2006 Fall

Litchfield, CT --
Contact: Janet L. Serra
Ph: 800-663-1273
Email: lhcvbnwct@aol.com
For Immediate Release

Count Dracula, Frankenstein's Monster, the Wolf Man, the Creature from the Black Lagoon and the Phantom of the Opera: all will be there. As they have for the past 40 years, life-size, life-like replicas of the greatest heroes of the horrors will be on hand with gory greetings when the Witch's Dungeon Classic Movie Museum creaks open its doors for four weekends in October in Bristol, in Connecticut's Litchfield Hills. There is no other attraction like the Witch's Dungeon. Displays are realistic settings from horror and sci-fi movie classics with accurate figures based on life-casts of the actors who portrayed famous roles. Boris Karloff, Bela Lugosi, Vincent Price, and Lon Chaney, Jr. are among them. Some costumes or props were actually used in the original films. Special voice-tracks recorded by Price, June Foray, Mark Hamill and John Agar bring the dioramas to life. In honor of the anniversary, a two-hour DVD tracing the development of the museum, "The Witch's Dungeon: 40 Years of Chills," has been made. It will be shown at the Showcase Cinemas in Southington, Connecticut on October 12, 2006 at 7 p.m. and 9 p.m. A $5.00 donation is requested.

A LIFE-LONG MANIA

This museum paying tribute to the creators of the classic movie monsters was the work of one man, Cortlandt Hull. As Hull tells it, he was a "weird kid," fascinated by the make-up and effects in fantasy and horror films even as a young boy. He began by building and painting model kits of the classic monsters and collecting memorabilia like lobby cards, photos, and magazines such as "Famous Monsters." Soon he was attempting larger figures. Hull was only 13 in 1966, when his dad Robert helped him build and decorate a Swiss chalet-style building to house a "Witch's Dungeon" for his figures. His mom, Dorothea, worked on the costumes. The museum is still housed in this original building.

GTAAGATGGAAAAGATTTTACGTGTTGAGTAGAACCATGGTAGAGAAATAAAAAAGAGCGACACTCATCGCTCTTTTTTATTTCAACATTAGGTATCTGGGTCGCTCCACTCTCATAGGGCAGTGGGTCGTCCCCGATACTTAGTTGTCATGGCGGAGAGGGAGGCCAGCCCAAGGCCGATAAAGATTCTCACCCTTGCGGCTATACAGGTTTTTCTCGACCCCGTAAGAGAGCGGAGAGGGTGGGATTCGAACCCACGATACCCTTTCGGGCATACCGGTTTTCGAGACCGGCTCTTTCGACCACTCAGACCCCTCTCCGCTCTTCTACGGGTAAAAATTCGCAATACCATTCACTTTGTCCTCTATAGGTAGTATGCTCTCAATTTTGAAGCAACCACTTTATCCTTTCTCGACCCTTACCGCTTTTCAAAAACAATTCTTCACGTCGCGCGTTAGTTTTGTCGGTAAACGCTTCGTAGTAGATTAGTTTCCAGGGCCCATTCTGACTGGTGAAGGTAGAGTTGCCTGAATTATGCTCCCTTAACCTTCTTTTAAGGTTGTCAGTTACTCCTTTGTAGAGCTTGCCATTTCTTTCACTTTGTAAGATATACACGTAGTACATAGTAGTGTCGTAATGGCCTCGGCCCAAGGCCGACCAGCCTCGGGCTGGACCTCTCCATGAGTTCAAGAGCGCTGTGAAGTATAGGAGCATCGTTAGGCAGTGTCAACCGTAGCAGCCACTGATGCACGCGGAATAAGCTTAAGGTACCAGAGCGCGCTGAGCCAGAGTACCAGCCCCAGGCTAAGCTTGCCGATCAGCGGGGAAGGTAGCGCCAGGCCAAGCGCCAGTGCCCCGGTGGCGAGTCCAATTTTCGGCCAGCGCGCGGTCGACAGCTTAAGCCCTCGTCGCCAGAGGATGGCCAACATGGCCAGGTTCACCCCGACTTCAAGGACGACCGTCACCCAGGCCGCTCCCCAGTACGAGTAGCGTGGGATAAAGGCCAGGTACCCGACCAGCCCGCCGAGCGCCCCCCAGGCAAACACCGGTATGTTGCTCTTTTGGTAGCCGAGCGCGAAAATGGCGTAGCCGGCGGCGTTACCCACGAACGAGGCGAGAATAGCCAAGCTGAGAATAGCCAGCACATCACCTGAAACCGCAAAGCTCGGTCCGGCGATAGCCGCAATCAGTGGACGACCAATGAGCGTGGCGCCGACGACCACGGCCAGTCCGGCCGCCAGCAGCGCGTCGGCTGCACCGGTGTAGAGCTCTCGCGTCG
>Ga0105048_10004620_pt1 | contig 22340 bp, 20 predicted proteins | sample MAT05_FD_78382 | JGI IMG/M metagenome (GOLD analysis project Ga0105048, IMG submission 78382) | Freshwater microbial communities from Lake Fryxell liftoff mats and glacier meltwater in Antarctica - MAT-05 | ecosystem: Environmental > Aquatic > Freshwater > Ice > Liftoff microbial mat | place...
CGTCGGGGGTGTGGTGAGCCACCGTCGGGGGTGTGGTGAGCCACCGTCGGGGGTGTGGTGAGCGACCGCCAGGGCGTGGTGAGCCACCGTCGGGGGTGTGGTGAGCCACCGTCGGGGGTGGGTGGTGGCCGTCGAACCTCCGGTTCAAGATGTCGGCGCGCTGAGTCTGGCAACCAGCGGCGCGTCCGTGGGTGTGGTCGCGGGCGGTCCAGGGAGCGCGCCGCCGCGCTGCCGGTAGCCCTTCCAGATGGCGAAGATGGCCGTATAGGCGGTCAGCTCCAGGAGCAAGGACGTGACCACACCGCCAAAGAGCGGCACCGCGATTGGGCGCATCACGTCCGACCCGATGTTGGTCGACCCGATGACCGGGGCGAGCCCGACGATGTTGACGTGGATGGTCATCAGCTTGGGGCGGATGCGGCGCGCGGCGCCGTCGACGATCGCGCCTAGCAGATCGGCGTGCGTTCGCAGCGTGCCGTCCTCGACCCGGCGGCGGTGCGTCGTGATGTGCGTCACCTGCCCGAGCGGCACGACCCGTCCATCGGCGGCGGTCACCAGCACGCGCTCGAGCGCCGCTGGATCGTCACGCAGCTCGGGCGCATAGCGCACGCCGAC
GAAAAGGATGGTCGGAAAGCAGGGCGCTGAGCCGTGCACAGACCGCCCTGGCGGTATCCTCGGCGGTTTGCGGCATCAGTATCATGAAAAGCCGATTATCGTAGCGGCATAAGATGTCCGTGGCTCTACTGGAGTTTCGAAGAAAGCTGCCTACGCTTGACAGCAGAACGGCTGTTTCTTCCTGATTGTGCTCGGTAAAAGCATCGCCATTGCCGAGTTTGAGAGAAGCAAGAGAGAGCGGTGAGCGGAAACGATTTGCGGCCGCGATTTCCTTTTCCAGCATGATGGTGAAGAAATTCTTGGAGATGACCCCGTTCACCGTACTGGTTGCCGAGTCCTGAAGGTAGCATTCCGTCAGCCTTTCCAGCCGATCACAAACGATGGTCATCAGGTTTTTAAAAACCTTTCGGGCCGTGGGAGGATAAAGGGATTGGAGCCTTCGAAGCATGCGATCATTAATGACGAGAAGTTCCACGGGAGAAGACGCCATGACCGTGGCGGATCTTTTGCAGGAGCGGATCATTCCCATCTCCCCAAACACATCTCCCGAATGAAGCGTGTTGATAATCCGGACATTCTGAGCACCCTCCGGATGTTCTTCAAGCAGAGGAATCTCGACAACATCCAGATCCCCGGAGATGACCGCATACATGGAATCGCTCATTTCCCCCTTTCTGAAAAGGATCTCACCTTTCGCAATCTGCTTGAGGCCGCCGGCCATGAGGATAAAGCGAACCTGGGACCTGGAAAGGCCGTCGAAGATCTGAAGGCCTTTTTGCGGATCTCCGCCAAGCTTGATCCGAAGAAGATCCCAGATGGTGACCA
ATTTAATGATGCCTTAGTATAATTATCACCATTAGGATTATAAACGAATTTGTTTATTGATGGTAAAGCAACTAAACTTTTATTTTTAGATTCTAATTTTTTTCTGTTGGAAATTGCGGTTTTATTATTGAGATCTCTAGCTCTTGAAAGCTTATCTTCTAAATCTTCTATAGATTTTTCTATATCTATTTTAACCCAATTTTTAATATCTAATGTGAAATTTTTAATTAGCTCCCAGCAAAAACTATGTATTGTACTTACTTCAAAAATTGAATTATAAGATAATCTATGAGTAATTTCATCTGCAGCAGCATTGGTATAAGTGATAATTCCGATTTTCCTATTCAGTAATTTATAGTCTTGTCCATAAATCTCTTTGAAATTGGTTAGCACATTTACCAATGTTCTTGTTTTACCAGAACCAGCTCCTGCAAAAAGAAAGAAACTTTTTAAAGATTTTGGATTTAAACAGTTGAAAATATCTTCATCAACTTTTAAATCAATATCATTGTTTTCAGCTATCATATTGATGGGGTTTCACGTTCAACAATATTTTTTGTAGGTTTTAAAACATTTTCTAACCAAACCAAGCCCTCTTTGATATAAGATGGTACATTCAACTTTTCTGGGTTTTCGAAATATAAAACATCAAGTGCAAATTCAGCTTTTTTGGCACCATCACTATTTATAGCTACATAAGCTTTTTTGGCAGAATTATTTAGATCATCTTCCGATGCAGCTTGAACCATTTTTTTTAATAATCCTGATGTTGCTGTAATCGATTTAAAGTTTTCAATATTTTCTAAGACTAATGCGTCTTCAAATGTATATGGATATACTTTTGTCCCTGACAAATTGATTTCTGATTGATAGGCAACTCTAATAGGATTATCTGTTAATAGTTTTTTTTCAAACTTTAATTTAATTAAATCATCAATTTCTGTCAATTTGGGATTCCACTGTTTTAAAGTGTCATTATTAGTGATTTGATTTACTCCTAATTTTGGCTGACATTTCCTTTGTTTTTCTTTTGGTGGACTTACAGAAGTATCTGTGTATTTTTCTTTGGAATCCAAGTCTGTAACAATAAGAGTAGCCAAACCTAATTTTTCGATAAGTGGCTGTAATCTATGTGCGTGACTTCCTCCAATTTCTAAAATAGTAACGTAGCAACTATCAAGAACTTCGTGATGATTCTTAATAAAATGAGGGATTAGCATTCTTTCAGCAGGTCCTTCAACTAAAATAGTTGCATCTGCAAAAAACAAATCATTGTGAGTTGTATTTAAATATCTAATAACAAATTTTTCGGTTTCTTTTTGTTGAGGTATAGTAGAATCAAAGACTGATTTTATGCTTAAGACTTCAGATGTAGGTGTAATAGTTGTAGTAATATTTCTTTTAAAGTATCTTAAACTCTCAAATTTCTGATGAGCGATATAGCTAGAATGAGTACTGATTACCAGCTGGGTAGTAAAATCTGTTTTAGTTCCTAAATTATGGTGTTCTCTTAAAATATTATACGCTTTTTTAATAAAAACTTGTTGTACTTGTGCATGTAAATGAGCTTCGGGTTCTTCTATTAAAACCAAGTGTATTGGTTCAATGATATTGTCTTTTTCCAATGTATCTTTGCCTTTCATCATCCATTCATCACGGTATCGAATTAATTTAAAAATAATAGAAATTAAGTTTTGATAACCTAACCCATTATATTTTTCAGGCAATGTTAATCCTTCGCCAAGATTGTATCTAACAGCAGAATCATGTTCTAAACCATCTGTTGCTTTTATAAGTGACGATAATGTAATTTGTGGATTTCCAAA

After earning Fine Arts and Masters degrees at the University of Hartford Art School, Hull became a freelance artist, but never lost his interest in the movie making arts. He worked with make up artists and mask makers to improve his accuracy in re-creating life-size figures for his "Witch's Dungeon." Today there are over a dozen dioramas. Though the museum opens to the public only in October, word spread and movie buffs began making pilgrimages. Many of the children of the horror heroes visit regularly and are on the museum's honorary board. Hull's realistic make-up, prop, and artwork have been featured in TV commercials, films and as props for live theatre. Universal Studios Florida commissioned him to create a life-size figure of Lon Chaney Jr. as "The Wolf Man" for their "Classic Monsters Cafe".

This year Cortlandt Hull announced the realization of a long-time dream. The Witch's Dungeon will soon be open year round as part of a larger museum under development, to be called the Classic Movie Museum. Over the years, friends in the film industry have given him original props or make-up appliances from various films, which he has preserved. Hull says: "These pieces are not only a part of movie history, but are fine art, and American icons. It is important to preserve them for future generations".

The Witch's Dungeon is located at 90 Battle Street in Bristol. Hours will be 7 to 10 p.m. on October 6-8, 13-15, 20-22 and 28-31. Suggested donation is $1. The museum is not recommended for children under age 6. For information phone 860-583-8306, www.preservehollywood.org.

For information on many other Halloween events in the area and a free copy of UNWIND, a 112-page color guide to lodging, dining and all the attractions in the Litchfield Hills of Northwest Connecticut, write to the Northwest Connecticut Convention and Visitors Bureau, PO Box 968, Litchfield, CT 06759, call (860) 567-4506, or check the Internet at www.litchfieldhills.com.